Timber Press is called What's Wrong With My Vegetable Garden? by David Deardorff & Kathryn Wadsworth. This book brought me right back to the days that I volunteered as a Penn State master gardener answering the public's questions on Gardenline. I wish I had had a copy of this book back then, but certainly glad I have it now. This book is all about being organic, but it does have chemical solutions if the problem is beyond the beyond as far as control. I liked having all of the solutions from least toxic to most in one place.
In the INTRODUCTION called Prepare for Success, Deardorff and Wadsworth talk about four essential physical factors for success in the vegetable garden (or any garden as a matter of fact): temperature, soil, light and water. Each has a related problems chart that shows photos of the most common problems with symptoms and diagnoses and cross-referenced solutions. Love those cross-references and charts!
Then the authors talk about 50+ vegetables for the garden in Plant Portraits. Each has a two page concise description which includes a Family Problem-Solving Guide for each veggie. They discuss, season, temperature, soil, light, water, garden uses and planting techniques and problem-solving of each vegetable. The Herbal Husband and I grow a limited number of vegetables in our garden, but with these concise instructions, I feel like we could successfully grow other vegetables as well. Now the family is really going to think we have a farm and sell produce (We do not sell our produce!) These pages are edged in dark green so they are easy to locate in the book.
Next Deardorff and Wadsworth discuss Family Problem-Solving Guide talking about both pests and diseases of each vegetable family with photos and cross referenced solutions from least toxic to most toxic. I always seem to have the one insect or disease a book doesn't have, but this one seems to have all of the answers or at least the majority of them. While I always try to use the least toxic solution I can, I was glad to see all of the options including the toxic ones discussed. I think it is important to see all of the options.
The next section covered is called Organic Solutions to Common Problems. Deardorff and Wadsworth talk about the five rules in Safety First, such as using the least toxic product first, keep products out the reach of children and pets, read the label and use only as it is directed and on the plant is it labeled for (People think more is better and it is not!), dispose of the product properly as recommended on the label and wear protective clothing and gear if you are going to use a toxic solution.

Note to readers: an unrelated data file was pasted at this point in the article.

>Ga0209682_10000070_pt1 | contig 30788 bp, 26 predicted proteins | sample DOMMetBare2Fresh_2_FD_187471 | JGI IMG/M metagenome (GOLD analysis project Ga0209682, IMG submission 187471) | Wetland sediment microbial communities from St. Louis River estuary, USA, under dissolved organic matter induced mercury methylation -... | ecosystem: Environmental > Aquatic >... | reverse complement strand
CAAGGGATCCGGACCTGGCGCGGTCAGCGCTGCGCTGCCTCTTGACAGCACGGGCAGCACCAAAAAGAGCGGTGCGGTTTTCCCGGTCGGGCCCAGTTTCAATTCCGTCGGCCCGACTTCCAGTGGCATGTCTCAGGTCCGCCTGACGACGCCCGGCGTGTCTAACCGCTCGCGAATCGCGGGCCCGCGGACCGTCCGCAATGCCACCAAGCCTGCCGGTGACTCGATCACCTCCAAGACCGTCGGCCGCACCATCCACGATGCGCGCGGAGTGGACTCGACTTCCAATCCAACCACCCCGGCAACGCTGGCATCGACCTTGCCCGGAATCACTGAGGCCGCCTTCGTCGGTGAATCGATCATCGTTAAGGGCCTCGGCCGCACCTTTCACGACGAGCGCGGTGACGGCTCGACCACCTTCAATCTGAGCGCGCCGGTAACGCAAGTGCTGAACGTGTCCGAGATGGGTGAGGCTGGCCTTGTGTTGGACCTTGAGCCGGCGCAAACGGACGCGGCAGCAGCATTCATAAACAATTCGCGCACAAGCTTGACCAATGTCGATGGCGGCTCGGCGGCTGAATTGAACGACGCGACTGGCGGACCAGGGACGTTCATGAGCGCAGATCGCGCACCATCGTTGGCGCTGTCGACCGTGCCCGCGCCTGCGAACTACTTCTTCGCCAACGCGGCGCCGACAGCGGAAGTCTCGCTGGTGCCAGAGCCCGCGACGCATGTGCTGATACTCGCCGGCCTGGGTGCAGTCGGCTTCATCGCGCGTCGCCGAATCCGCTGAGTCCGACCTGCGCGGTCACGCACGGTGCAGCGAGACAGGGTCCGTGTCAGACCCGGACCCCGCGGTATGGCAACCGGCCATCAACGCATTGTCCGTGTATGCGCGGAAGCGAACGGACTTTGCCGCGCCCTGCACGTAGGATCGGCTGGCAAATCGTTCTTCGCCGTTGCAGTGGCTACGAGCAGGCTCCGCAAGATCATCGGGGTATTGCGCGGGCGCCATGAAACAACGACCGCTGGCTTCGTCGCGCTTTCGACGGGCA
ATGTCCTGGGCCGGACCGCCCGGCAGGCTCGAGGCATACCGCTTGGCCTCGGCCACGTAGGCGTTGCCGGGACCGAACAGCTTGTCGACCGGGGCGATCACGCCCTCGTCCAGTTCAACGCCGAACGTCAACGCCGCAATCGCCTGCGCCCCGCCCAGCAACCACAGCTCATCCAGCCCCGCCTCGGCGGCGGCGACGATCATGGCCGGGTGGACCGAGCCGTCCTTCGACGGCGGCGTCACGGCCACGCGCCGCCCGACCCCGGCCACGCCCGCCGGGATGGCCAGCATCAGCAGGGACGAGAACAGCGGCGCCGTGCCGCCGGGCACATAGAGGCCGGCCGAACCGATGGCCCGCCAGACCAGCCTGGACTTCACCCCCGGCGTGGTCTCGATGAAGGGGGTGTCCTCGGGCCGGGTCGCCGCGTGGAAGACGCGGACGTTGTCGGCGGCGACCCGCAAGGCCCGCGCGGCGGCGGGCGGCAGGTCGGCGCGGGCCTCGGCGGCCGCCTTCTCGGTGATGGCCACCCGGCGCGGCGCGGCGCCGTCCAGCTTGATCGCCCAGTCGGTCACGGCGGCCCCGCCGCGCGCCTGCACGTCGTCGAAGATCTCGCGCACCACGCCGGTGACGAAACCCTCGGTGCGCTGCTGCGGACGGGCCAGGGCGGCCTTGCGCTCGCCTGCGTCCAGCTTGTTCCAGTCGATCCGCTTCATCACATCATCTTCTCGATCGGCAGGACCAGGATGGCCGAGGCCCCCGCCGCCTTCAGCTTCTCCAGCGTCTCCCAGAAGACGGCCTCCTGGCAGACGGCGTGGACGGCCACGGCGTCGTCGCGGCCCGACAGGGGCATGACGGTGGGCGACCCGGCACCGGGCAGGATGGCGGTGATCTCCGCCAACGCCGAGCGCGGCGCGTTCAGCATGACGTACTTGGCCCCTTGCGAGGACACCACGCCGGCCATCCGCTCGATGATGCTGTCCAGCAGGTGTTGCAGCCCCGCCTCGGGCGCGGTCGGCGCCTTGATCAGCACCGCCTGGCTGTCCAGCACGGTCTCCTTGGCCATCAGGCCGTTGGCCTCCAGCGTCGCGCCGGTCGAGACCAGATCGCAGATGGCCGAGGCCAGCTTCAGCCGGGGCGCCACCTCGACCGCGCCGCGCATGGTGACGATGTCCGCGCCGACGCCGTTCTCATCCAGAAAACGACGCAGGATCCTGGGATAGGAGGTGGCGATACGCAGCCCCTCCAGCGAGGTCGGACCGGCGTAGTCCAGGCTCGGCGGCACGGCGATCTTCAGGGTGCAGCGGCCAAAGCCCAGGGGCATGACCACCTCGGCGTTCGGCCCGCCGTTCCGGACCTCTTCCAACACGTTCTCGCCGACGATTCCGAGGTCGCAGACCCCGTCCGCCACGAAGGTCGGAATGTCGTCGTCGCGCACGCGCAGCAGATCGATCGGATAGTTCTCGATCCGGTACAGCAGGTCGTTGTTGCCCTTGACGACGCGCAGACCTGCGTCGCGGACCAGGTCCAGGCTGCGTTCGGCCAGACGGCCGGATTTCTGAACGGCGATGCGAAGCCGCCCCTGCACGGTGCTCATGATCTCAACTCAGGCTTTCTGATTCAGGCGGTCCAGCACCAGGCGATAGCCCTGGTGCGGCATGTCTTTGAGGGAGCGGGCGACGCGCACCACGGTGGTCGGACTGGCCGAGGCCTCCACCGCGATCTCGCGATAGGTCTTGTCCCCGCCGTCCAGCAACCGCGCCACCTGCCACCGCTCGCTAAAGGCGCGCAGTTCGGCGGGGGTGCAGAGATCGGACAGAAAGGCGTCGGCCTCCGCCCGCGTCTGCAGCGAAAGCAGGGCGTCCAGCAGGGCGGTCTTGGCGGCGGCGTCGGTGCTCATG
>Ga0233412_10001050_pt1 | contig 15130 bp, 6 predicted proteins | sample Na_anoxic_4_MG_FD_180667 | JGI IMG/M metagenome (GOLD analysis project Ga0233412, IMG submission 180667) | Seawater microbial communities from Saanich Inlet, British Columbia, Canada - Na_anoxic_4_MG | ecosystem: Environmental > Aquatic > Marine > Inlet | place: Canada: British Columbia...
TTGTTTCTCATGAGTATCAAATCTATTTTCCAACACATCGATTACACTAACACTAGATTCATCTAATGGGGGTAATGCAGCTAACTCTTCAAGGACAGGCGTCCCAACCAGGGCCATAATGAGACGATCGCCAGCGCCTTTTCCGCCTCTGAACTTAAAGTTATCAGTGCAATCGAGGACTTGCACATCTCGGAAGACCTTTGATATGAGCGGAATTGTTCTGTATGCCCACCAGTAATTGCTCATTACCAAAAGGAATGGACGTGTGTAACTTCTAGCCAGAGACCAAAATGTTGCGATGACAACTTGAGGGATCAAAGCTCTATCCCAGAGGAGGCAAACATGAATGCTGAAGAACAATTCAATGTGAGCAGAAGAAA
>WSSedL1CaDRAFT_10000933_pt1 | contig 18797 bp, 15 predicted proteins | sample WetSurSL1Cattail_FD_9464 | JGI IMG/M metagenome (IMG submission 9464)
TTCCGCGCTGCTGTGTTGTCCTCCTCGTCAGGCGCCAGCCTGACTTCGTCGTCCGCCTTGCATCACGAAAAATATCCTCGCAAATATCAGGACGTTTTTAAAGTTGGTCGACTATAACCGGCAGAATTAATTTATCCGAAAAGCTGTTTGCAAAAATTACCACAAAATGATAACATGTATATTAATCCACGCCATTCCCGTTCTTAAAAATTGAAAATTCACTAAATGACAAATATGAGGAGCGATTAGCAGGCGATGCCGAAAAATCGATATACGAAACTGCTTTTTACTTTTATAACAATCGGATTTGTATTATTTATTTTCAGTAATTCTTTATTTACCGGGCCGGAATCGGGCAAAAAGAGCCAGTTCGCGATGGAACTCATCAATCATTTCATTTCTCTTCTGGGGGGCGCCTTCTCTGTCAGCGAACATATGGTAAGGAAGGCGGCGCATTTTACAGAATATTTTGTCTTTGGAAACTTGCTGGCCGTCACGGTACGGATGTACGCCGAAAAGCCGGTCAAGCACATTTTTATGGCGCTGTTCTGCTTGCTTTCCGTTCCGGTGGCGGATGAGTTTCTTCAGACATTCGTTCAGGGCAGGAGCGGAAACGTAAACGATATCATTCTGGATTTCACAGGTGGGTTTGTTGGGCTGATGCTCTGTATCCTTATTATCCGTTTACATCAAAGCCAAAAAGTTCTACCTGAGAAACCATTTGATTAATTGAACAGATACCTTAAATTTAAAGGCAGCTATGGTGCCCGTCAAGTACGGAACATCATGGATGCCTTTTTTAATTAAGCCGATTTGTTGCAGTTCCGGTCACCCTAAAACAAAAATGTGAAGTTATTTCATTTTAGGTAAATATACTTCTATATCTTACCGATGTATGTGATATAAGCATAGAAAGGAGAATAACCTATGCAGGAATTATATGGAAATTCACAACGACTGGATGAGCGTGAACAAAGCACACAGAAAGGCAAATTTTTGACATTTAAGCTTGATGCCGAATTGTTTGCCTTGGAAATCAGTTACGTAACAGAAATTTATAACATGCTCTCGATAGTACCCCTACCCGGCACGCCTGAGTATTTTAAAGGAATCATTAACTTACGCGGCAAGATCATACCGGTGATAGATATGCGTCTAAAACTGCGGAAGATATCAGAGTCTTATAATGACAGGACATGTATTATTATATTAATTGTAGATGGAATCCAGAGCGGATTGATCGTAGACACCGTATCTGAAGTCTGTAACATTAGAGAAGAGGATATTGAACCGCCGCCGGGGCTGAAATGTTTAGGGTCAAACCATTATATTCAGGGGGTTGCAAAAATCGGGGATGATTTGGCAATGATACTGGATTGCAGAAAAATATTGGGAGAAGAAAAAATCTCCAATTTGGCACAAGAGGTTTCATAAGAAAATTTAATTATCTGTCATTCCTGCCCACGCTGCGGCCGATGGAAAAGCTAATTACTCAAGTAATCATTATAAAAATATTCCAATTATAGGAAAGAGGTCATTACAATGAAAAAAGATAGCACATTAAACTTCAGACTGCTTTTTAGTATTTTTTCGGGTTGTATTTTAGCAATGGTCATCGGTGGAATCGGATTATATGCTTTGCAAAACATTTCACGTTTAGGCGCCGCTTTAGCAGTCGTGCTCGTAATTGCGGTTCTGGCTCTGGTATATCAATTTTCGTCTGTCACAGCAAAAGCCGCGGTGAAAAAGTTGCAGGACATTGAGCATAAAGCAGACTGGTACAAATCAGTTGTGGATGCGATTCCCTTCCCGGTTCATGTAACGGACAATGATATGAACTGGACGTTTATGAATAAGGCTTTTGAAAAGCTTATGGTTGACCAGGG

Change Growing Conditions to Solve Problems is the next section which talks about those four important physical components. Temperature Solutions which covers cool and warm season crops and modify effects of temperature. In Soil Solutions, Deardorff and Wadsworth discuss how to create healthy soil, make raised beds, use organic fertilizer, has a chart of Nutrition Guidelines relating to fertilizer and what organic fertilizers to use (could have used this information many times), measure and modify pH, and how to solarize the soil. The Light Solutions talks about modify the site. Water Solutions gives the reader a lot of options including how to manage water. This section has several photos to show how to make better use of water with rain barrels, soaker hoses, drip irrigation and other systems. They also talk about how to improve drainage and watering a container garden. In Plant Polycultures talks about planting unrelated plants together which makes it harder for pests to find your veggies, diseases can't jump from one plant to another and the garden as a whole attracts beneficial organisms. Rotate Your Crops is a very important section that gives you a three-year rotation system. Encourage Beneficials talks about the herbs and flowers that attract beneficials to your vegetable garden. Learn how to Maintain a Healthy "Home" by weeding, mulching, sanitizing and moving the air. Solving Pest Problems has a chart of Troublesome Wildlife Problem-Solving Guide and this is where they talk about organic and chemical solutions. Just as in Solving Pest Problems, Solving Disease Problems are discussed from organic to chemical fixes.
The Appendix is full of good information including Choosing the Right Cultivar, the authors discuss resistant cultivars, annuals, biennials, hybrids, GMO, Heirloom, open-pollinated, perennials and plant patents. There is a very nice Resources section with information on organic regulations, sources for organic and biological remedies, sources for seeds and plants of disease and pest resistant cultivars and sources for fertilizer, irrigation and other gardening equipment. And finally, there is a nice page with additional Recommended Reading choices.
As I said at the beginning of this review, I could have used this book when answering questions in my master gardener days. This book is full of good diagnostic photos and information on solutions for your vegetable garden. If you are a beginner or an experience gardener, What's Wrong With My Vegetable Garden? by David Deardorff & Kathryn Wadsworth should be on your bookshelf.